Currach fishermen of Clare Island

Currach at the quay, Clare Island. Photograph by Noel Campbell. © National Museum of Ireland.

In planning this year’s fieldwork last spring, I drew up a list of locations that I was keen to visit during the summer months. Traveling during the favourable summer weather would allow for some nice photography, more flexibility with extended ferry timetables to the islands and calmer seas which would permit more activity on the water. My plans were dealt a blow with the introduction of pandemic restrictions but once travel within your own county was permitted I immediately set about organising a visit to Clare Island.

Clare Island lies 5.5 kilometres off the coast of County Mayo. It is only one hour drive from the National Museum of Ireland – Country at Turlough Park to the ferry departure at Roonagh Pier. Through the very helpful Clare Island Development Company I had arranged to meet current and past currach fishermen throughout my day on the island. The first islander I met was Eddie O’Malley. From his house, Eddie had noticed me photographing currachs at the quay and correctly assumed I was the man from the National Museum. I recorded fifteen currachs at the quay. Of those, four were possibly beyond use and three were racing currachs.

Three racing currachs with Granuaile’s 16th century castle in the background, Clare Island. Photograph by Noel Campbell. © National Museum of Ireland.

Eddie kindly drove me west along the island’s southern coast to the small pier at Port an Chuaille. A Commission of Inquiry into the State of the Irish Fisheries in 1836 recorded that Port an Chuaille and the surrounding area ‘is one general wild rock, amongst the winding channels of which a few adventurous fishermen find some shelter for small craft’. Those fishing from Port and Chuaille today are no less adventurous. Eddie’s family were fishermen and he remembers himself that back in the 1960s, 70s and 80s there would have been seven currachs, with two men in each, fishing lobster from Port an Chuaille. In between farming and other work, those fishermen would venture out on the ocean three times a day (6.30am, lunchtime and again in the evening) to check their lobster pots. With no slipway at Port an Chuaille at that time, fishermen had to row their currachs back in on the tide.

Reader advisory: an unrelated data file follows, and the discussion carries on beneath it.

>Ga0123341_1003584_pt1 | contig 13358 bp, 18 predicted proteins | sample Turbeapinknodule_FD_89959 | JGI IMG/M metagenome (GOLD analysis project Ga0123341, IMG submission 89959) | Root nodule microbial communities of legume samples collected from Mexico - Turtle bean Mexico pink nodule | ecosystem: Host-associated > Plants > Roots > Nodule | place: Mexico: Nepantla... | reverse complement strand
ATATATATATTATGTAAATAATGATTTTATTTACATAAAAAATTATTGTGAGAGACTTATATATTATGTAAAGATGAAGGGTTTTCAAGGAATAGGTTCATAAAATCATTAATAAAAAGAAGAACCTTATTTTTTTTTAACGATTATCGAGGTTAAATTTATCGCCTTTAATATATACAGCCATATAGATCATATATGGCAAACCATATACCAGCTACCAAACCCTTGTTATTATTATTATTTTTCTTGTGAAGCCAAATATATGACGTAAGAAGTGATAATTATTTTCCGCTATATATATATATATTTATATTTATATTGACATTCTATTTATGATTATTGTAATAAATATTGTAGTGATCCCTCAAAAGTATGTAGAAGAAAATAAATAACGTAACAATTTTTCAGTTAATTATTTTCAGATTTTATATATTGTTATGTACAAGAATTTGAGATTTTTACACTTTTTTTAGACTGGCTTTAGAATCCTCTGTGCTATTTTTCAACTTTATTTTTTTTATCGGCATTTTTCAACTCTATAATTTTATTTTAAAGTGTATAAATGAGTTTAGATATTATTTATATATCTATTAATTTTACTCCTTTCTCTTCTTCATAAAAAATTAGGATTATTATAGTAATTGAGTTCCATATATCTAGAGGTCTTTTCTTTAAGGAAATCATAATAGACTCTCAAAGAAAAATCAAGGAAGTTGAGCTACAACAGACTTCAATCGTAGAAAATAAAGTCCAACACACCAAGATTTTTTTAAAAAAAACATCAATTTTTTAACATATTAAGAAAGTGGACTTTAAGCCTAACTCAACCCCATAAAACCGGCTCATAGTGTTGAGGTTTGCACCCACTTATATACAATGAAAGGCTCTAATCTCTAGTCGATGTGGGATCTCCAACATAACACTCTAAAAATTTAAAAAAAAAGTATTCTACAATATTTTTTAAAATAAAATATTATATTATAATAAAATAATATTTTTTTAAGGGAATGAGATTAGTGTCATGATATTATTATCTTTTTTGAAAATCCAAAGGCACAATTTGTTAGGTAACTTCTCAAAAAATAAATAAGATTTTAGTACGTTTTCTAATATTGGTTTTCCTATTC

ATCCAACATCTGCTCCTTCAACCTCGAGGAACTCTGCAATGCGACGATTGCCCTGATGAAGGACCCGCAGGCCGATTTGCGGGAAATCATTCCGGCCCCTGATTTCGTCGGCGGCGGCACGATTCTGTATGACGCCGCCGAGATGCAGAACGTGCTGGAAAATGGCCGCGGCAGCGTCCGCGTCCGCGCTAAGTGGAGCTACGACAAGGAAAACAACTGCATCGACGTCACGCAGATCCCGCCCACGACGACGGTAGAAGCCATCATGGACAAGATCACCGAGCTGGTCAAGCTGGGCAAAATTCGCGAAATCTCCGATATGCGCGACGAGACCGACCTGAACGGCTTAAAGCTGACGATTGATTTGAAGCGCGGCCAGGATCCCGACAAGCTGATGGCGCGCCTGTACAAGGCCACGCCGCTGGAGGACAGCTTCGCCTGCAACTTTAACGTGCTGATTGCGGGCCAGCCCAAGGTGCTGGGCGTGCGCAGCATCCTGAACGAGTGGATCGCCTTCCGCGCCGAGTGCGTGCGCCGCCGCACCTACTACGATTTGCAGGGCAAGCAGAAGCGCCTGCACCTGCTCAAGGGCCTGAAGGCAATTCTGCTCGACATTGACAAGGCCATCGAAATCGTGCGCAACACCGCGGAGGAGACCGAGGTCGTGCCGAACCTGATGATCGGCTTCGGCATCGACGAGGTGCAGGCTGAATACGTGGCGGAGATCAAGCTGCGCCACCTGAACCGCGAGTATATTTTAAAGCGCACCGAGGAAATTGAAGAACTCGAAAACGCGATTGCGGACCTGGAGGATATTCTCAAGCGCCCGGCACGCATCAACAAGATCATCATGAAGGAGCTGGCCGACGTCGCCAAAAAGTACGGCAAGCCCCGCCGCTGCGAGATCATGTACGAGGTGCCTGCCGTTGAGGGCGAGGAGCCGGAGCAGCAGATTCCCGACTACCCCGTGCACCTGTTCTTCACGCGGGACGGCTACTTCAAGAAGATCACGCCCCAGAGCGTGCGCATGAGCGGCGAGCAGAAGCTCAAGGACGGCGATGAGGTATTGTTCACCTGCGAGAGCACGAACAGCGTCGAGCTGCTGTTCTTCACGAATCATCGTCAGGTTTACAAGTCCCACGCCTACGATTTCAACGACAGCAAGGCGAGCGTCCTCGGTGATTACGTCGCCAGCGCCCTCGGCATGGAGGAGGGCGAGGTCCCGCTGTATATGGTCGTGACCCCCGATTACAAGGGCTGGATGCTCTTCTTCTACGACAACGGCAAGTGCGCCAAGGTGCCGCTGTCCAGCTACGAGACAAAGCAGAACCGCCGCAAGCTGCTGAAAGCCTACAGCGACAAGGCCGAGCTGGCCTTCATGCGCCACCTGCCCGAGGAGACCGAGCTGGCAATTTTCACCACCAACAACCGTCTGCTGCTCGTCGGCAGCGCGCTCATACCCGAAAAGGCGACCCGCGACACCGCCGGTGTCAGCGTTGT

The pier at Port an Chuaille, Clare Island. Photograph by Noel Campbell. © National Museum of Ireland.

After my conversation with Eddie, I began to walk west when I received a call from Seán O’Grady and we agreed to meet back at Port an Chuaille. Seán is a part-time fisherman and, along with a friend, he built his own currach which fortunately for me was on its trailer at Port an Chuaille.

Seán O’Grady’s currach ‘Josephine’, Port an Chuaille, Clare Island. Photograph by Noel Campbell. © National Museum of Ireland.

Like his father before him, Seán fishes lobster and when the weather allows he takes his currach out to check his pots for catch once a day. While Seán has the advantage of an outboard motor, his father fished in a rowing currach. He would often row the arduous journey from Clare Island to Achill Sound to sell the lobsters he had caught. Encouragingly, Seán believes there are more currachs in use now on the island than there were thirty years ago.

In my next posts on Clare Island’s currachs I will look at their past and present design and see what the National Museum’s archives can tell us about the fishing practices of this wild Atlantic island. I will also share details of my conversation with fisherman and currach builder Michael Gallagher.

My thanks to Eddie O’Malley, Seán O’Grady and Michael Gallagher for their time and to Kathy Gallagher of the Clare Island Development Company for arranging interviews.

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